As to I.A. no. SATF 02-05072, while it requests referrals to multiple specialists, transfer to another facility, and prompt dispensation of medications and was pursued to the Director's Level, Defendants argue it could not have provided exhaustion of Plaintiff's claims against Defendants as it was received by prison staff on September 25, 2002 -- only five days after Plaintiff allegedly first saw Defendants and before the majority of the events alleged in this action occurred. (Id. at 6:16-23; Doc. 75-2, Gomez Decl.¶ 8, Exh. C.)

Finally, as to I.A. no. SATF 03-03706, Defendants argue that it is not applicable as, even though Plaintiff pursued it to the Director's Level, it does not relate to the Plaintiff's allegations. *fn6

(Id. at 6:24-7:2; Doc. 75-2, Gomez Decl.¶ 13, Exh. H.)

F. Discussion of Evidence

Defendants' evidence is insufficient to show an absence of exhaustion on the challenged claims. To the contrary, it implies that Plaintiff actually exhausted the available administrative remedies on his claims of Defendants' deliberate indifference to his serious medical needs.

In support of this motion, Defendants submit the declarations of N. Grannis, R. Gomez, and G. Wilson *fn7 along with copies of various of Plaintiff's inmate appeals. *fn8 (Doc. 75-3, pp. 1-50.) However, Grannis, Gomez, and Wilson fail to state that they read Plaintiff's inmate appeals for content and applicability to the claims challenged herein. Further, the subject matter delineations (i.e., "Legal," "Medical," "Transfer") in the declaration of N. Grannis are insufficient for the Court to ascertain whether the claims Plaintiff raised in any appeal provided prison officials with notice of the issues underlying his claims in this action.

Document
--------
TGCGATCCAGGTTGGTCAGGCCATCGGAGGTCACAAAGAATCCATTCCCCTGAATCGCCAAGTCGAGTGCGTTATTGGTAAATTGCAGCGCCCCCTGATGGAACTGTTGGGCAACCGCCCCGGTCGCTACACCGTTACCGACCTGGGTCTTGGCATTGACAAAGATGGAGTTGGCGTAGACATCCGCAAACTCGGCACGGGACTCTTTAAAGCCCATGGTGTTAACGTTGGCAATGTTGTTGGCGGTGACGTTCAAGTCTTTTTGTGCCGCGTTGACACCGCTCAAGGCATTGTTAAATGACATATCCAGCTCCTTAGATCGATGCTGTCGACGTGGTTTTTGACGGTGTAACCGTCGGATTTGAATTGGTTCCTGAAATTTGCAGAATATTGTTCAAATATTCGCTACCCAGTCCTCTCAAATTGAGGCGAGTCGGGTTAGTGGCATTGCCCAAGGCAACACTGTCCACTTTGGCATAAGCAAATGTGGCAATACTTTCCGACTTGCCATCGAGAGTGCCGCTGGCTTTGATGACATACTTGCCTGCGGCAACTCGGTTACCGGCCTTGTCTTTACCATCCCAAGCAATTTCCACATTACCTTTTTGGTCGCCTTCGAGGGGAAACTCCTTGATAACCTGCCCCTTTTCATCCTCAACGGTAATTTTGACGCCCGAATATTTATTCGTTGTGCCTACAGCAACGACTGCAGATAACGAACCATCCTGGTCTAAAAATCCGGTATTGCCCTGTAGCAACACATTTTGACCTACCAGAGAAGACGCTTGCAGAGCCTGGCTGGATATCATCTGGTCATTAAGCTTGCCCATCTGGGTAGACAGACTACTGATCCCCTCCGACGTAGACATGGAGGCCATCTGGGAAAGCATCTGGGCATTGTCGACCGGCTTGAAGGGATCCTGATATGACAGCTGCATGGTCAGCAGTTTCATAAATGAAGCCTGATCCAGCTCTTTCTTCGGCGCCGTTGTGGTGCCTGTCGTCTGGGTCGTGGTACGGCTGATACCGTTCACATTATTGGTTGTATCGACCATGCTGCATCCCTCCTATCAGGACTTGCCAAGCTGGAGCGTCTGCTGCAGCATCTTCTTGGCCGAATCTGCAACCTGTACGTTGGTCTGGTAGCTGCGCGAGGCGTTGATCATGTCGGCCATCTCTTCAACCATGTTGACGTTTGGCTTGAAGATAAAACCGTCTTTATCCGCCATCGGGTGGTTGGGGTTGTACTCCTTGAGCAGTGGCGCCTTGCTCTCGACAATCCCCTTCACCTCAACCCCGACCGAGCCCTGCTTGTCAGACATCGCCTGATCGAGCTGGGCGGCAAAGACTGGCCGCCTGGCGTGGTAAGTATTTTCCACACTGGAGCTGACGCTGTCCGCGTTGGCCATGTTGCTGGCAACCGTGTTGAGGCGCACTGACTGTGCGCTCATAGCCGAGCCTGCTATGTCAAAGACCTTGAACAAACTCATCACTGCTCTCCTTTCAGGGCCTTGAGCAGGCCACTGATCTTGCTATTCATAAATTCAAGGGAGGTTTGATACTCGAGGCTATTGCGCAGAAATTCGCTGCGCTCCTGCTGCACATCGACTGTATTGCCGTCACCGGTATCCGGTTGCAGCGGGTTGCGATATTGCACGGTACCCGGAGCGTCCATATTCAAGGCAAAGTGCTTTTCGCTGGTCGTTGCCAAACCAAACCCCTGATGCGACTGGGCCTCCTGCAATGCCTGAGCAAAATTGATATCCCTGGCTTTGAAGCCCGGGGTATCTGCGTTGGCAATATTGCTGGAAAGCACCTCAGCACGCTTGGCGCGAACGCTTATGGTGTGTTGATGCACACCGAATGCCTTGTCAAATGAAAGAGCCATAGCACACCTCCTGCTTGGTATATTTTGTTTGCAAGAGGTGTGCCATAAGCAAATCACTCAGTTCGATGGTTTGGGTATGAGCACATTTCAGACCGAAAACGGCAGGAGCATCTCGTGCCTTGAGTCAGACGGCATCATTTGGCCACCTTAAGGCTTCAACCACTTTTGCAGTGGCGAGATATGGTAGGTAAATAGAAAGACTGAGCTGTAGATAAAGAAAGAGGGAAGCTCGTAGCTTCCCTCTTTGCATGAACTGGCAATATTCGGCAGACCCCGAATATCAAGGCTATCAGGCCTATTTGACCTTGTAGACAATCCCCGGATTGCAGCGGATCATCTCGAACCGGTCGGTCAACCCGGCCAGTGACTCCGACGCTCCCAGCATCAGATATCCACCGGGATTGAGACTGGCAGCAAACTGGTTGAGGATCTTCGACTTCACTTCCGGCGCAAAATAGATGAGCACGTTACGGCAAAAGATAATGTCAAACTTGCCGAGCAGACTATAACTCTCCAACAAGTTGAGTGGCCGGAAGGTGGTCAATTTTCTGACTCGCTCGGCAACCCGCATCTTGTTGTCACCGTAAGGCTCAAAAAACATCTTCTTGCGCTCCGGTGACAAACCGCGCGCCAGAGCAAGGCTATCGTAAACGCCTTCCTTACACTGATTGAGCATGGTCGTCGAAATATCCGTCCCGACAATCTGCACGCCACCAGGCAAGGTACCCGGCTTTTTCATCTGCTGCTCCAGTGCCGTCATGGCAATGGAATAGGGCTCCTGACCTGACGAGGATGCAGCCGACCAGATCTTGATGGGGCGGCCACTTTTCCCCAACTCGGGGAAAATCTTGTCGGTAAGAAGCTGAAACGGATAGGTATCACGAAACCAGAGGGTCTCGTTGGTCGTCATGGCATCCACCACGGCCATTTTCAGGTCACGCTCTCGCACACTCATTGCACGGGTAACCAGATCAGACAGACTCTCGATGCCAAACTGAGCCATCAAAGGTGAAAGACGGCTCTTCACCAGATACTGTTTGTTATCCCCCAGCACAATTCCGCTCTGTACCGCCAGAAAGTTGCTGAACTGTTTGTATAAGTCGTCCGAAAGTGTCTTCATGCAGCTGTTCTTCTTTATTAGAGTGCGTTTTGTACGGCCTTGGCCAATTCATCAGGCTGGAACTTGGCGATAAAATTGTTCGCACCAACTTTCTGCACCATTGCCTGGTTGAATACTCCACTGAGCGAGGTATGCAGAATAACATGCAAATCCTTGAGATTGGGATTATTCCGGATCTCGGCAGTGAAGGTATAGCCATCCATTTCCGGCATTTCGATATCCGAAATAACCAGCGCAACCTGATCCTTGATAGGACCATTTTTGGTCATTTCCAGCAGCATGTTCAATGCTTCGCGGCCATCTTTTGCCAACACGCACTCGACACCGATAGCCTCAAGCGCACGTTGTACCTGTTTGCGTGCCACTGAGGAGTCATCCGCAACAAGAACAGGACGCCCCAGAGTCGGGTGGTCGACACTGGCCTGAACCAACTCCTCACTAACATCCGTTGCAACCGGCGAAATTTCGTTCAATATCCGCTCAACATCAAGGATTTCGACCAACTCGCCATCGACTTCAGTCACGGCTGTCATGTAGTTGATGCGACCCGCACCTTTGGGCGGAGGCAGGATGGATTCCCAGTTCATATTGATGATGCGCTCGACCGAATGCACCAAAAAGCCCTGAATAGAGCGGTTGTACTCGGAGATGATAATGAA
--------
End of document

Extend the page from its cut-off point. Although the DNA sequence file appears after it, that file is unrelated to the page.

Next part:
The recitations in the declaration of R. Gomez are less cursory, but are similarly insufficient to prove that Plaintiff failed to exhaust the claims he raises. Conversely, the summary of issues provided in R. Gomez's declaration implies that Plaintiff exhausted his available administrative remedies as to his claims of deliberate indifference by Defendants to his GI/liver disease to the extent that those claims involved "improper treatment for his Hepatitis C virus" (I.A. SATF-02-04423); "Request[ed] a specialist for liver biopsy" (I.A. SATF-02-05072); and deliberate indifference by Dr. Nguyen to the extent that he complained that "Dr. Nguyen threw him out of his office" (I.A. SATF-03-03706). (Doc. 75-2, pp. 11-14, Gomez Dec. at ¶¶ 5-14.) Plaintiff pursued all three of these appeals to the Director's Level. (Id.)

The defense affidavits describe the inmate appeal process, but do not state sufficient facts to show that Plaintiff failed to exhaust his administrative remedies on his claims in this action. Such lack of evidence establishing that Plaintiff's inmate appeals specifically did not address the claims raised in the complaint does not establish that Plaintiff failed to exhaust the available administrative remedies so as to justify dismissal of his claims. See Wyatt, 315 F.3d at 1119. Further, a mere list of Director's Level appeals (as delineated in the defense affidavits) is insufficient to prove lack of exhaustion where it is not established that such appeals were read and do not relate to the subject alleged in Plaintiff's complaint. Id. Finally, the documents submitted as defense exhibits are inadequate. Although "it is considerably easier for a prison administrator to show a failure to exhaust than it is for a prisoner to demonstrate exhaustion," Wyatt, 315 F.3d at 1119, quoting Ray v. Kertes, 285 F.3d 287, 295 (3rd. Cir. 2002), Defendants submitted copies of seven Director's level responses and six of Plaintiff's appeals at the lower levels *fn9 but failed to include both sides/pages of every document. Plaintiff, however, submitted copies of almost all levels of his appeals (even including a number of exhibits) and almost all levels of the review decisions on the majority of his inmate appeals that Defendants referenced. *fn10